Movie Review: The Big Short

The film is probably the best its creators could do.

Before seeing The Big Short, read the New York Times Magazine (and ProPublica) article, “Why Only One Top Banker Went to Jail for the Financial Crisis.” It will add to your outrage. And outrage is what you need when you see this film.

The article, while long and at times a bit dense, is written in the style of a Michael Lewis book (including The Big Short): Find a compelling person or group who are examples of a big, but hard to comprehend, truth and spend months embedded in their world. Desperately look for ways to find heroes and villains with compelling stories. When that fails, do the best you can. The article is probably the best its writers could do. The film is probably the best its creators could do.

Key quote from the NYT Magazine article:

“Life on Wall Street is often portrayed as hours of kinetic fury with billions on the line, but the work is more often suited to wonks who are comfortable digesting Excel spreadsheets.”

The film admits this challenge up front–and continues to admit it for the next two hours. It has a character who breaks the fourth wall for context-providing punctuations and even cuts to pop-culture icons who use metaphors to explain debt instruments that were designed to be incomprehensible. Like infographics, these break-away bits are intended to help us lay-people understand the math and data a bit more easily. But like most infographics one sees today, these bits seem more about being bits than providing comprehension.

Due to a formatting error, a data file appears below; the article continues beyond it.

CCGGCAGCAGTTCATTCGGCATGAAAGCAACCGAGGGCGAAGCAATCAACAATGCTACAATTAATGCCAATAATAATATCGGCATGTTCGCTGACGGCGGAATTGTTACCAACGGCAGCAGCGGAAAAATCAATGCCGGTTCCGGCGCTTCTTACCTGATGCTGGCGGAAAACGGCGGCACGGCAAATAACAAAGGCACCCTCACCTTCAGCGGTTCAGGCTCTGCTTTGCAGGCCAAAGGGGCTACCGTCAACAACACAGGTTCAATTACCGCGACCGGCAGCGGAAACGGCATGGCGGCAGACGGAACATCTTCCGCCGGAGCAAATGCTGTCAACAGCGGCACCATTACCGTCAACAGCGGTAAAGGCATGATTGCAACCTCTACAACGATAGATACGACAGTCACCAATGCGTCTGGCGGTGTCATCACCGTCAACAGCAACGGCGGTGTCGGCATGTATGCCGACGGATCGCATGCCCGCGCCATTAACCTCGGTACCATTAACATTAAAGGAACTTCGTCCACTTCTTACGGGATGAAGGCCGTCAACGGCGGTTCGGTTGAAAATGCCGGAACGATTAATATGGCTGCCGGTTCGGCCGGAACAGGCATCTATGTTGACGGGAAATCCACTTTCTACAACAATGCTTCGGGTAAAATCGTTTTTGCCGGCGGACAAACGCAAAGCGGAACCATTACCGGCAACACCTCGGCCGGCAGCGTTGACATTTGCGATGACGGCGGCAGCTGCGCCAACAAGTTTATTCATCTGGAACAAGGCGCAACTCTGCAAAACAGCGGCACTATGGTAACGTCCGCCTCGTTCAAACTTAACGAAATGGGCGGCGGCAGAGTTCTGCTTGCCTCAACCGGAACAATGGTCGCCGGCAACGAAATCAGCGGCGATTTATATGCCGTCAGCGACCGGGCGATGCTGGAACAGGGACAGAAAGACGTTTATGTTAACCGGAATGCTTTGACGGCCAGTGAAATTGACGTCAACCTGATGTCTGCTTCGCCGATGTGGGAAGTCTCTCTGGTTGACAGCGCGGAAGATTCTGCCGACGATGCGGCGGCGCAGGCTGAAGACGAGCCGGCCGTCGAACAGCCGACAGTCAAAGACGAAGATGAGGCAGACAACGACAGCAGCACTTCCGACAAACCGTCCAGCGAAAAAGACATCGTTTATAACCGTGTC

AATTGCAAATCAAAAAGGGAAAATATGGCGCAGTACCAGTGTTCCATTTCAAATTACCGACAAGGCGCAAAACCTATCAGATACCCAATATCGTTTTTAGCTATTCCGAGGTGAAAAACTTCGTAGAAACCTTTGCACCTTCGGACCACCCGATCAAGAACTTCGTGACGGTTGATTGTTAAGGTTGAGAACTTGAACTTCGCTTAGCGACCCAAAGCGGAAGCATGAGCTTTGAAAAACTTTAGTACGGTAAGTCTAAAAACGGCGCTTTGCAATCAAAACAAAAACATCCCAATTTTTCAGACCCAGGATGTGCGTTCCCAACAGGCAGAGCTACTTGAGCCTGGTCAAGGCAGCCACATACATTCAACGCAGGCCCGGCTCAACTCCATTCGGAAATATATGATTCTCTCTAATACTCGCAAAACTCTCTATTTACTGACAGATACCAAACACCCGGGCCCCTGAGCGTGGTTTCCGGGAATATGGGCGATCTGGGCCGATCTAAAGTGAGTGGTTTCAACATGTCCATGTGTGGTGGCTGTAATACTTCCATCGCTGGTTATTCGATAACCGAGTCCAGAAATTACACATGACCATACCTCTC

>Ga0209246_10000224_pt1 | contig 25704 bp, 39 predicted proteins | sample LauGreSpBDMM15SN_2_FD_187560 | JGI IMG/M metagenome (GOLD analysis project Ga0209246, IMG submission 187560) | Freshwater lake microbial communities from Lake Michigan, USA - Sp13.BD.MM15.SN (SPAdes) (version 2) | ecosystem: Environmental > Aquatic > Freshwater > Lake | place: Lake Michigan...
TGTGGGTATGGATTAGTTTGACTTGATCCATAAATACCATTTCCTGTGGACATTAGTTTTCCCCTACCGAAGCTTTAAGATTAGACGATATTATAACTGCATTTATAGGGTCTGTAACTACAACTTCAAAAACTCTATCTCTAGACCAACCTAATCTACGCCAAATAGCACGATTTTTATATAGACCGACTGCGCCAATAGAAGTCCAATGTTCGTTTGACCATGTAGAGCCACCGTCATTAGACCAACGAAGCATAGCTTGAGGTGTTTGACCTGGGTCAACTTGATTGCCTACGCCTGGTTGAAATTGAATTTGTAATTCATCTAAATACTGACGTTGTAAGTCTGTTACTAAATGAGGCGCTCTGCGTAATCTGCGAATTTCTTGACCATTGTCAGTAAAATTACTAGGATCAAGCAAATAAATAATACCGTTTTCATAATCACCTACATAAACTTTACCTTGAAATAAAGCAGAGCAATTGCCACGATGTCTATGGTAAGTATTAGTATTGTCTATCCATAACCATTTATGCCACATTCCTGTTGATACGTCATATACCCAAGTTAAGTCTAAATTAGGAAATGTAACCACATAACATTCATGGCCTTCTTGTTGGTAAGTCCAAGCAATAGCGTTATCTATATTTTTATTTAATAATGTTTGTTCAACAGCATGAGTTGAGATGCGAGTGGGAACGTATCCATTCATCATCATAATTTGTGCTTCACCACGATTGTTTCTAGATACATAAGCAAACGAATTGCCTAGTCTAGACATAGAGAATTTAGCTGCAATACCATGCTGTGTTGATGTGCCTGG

The break-aways and fourth wall breaking don’t work as well as, say, they do on an episode of Modern Family, and in the end, the movie depends on us all accepting Michael Lewis and the filmmaker’s version of the meltdown to provide us any meaningful outrage. And by meaningful, I mean the kind that makes us send people to jail.

That’s where reading the NYT Magazine article might help.

Key quote from the NYT Magazine article:

“839 people were convicted of crimes related to the savings and loan crisis of the 1980. 1 person was convicted of crimes related to the financial crisis.”

The movie needed more outrage than the popcorn it was served with.

(Note for a limited time only: One last thing for people who live in NYC. For a surreal experience that adds a little performance art to the movie, see it at the Regal Theater in Battery Park City. As you leave the theater and are riding the escalators down to exit, you’ll be able to look out the window of the building you are in and into the window of an office building a few feet away. What you are seeing is a current trading floor of Goldman Sachs. As one of the dramatic devices used by the director of The Big Short is the “outside” / “inside” nature of Wall Street trading floors — especially during the film’s last few moments — the realization that you are seeing a version of the inner sanctum that two of the characters want desperately to see can help make you understand what a challenge it is to create a compelling movie about people sitting in cubicles looking at computer monitors.